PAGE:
China’s famous chipmaker Semiconductor Manufacturing International Corp. (SMIC) revealed on Friday plans to upsurge independence in the chip manufacturing sector by investing $8.87 billion to build a chip plant in the tech city of Shanghai, according to a regulatory filing with the Hong Kong Stock Exchange (HKSE).
The Chinese expansion to globally take the lead in the semiconductor chip manufacturing field is getting one step closer for the East, as the country pushes new plans by firms such as Taiwan Semiconductor Manufacturing Corp Ltd. and Global Foundries.
China’s campaign to destine itself as the sector’s lead will be based in Shanghai Pilot Free Trade Zone Lin-Gang Special Area, aiming to reach a monthly production of 100,000 12-inch wafers by utilizing process nodes for 28 nm and more.
“Seizing the strategic opportunity period for the development of the integrated circuit industry in LinGang Pilot Free Trade Zone, the Project can meet the growing market and customer needs and promote the business development of the Company. The Company considers that the Project will in turn enable the Company to expand its production scale, advance its nanotechnology services and thus achieve a higher return. In light of the above, the Company considers that the entering into of the Cooperation Framework Agreement is in the interests of the Company and its shareholders as a whole,” the filing stated.
In addition to the $8.9 billion budget set for the plant, SMIC had previously invested in a $2.35 billion plant 800 miles south in Shenzhen, which will also be supervised and funded by the local government.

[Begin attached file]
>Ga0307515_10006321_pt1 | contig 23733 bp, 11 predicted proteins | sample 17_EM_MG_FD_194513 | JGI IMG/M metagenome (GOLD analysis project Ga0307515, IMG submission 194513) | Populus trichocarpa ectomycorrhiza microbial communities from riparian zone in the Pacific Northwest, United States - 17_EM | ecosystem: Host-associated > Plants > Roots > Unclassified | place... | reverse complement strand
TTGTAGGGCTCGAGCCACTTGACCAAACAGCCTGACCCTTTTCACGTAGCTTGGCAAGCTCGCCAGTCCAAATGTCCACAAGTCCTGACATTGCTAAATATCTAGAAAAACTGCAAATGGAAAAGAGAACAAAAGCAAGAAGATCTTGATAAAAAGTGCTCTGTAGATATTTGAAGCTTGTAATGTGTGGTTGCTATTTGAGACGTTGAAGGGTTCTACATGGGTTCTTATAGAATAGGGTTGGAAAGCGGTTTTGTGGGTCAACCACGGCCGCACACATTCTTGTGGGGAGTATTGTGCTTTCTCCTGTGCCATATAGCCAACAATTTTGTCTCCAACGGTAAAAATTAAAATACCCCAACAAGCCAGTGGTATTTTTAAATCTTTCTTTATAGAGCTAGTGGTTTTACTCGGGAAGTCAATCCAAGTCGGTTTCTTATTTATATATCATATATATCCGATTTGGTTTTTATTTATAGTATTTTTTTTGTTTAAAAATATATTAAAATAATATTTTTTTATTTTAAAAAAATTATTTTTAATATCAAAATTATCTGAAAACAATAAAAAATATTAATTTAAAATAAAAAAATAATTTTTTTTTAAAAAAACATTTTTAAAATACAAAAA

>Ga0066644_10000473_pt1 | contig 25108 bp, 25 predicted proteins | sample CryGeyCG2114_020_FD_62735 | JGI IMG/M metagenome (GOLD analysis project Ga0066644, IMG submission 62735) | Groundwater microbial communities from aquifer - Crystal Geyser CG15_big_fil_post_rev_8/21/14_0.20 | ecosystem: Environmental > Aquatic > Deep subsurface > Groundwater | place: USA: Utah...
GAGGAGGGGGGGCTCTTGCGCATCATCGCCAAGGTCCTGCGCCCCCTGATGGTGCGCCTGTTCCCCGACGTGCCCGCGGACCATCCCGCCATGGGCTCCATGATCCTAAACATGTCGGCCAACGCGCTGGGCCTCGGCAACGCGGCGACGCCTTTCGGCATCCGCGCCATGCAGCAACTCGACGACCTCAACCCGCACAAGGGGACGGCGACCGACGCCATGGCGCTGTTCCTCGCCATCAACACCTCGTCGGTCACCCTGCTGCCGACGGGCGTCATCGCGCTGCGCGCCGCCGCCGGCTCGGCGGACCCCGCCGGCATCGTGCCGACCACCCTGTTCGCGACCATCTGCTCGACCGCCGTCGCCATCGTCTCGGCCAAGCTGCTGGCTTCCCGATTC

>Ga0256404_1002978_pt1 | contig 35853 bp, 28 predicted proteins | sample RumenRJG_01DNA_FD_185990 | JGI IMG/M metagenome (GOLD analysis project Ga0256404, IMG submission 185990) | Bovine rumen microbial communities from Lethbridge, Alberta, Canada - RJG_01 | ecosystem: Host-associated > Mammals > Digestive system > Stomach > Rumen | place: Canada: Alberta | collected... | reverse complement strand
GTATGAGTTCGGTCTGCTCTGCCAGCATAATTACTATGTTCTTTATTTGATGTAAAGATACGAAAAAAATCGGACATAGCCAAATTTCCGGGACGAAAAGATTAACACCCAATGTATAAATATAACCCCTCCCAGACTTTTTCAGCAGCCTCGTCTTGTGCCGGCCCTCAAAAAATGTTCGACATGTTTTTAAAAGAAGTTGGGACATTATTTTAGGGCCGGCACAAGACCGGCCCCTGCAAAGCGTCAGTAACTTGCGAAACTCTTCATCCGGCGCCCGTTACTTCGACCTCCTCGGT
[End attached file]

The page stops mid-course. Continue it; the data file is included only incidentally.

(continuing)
Shanghai’s government is currently implementing protocols to sign on owning 25 percent of the colossal factory SMIC is planning to build since the company is fractionally supported by China state-affiliated chip fund.
“The investment for the project will be approximately US$8.87 billion, and the registered capital of the Joint Venture Company will be US$5.5 billion, of which the Company proposes to contribute no less than 51 percent and an investment entity designed by Shanghai Municipal People’s Government will contribute no more than 25 percent,” the document revealed.
Currently, Taiwan Semiconductor Manufacturing Company (TSMC) and South Korea’s Samsung are channeling the chip manufacturing sector. However, China’s investment in a new factory might not necessarily mean that Shanghai aims to compete with these companies.
Amidst China’s cold tech war with the U.S. and the latest American sanctions against high-tech exports imposed on the country, China aims to minimize its reliance on the West’s technology and exponentially raise self-reliance on manufacturing past and future generations of chips.
Demand for 28 nm process chips is getting loftier as it is predominantly used in data centers, microcontrollers, Wi-Fi equipment, and image sensors. This demand forced foreign manufacturing firms – such as in Taiwan – to enlarge their capacities to answer the Chinese market’s high demand.
It is worth highlighting that SMIC is also under the spotlight concerning U.S. sanctions, prohibiting the company from manufacturing chips and equipment from U.S. suppliers under the pretense that the semiconductor firm is affiliated with the Chinese Community apparatus and therefore imposing national security threats.
Even though SMIC denied having any relations with China’s military, U.S. measures prevented the company from going forth with its high-end chip manufacturing plans. However, despite being cornered by imposed sanctions, the Chinese company’s financial fulfillment has never been steadier since chip shortages increased demand.
It seems that inflicted U.S. sanctions might backfire on the West as cutting off China from any foreign technologies drifted the country to self-reliance. By reducing Chinese demand on offshore technologies in the chip production sector, SMIC could be the step needed for the government to prove self-reliance capabilities and lead the way to potentially compete with some of the biggest names in the industry, be it in the West or East.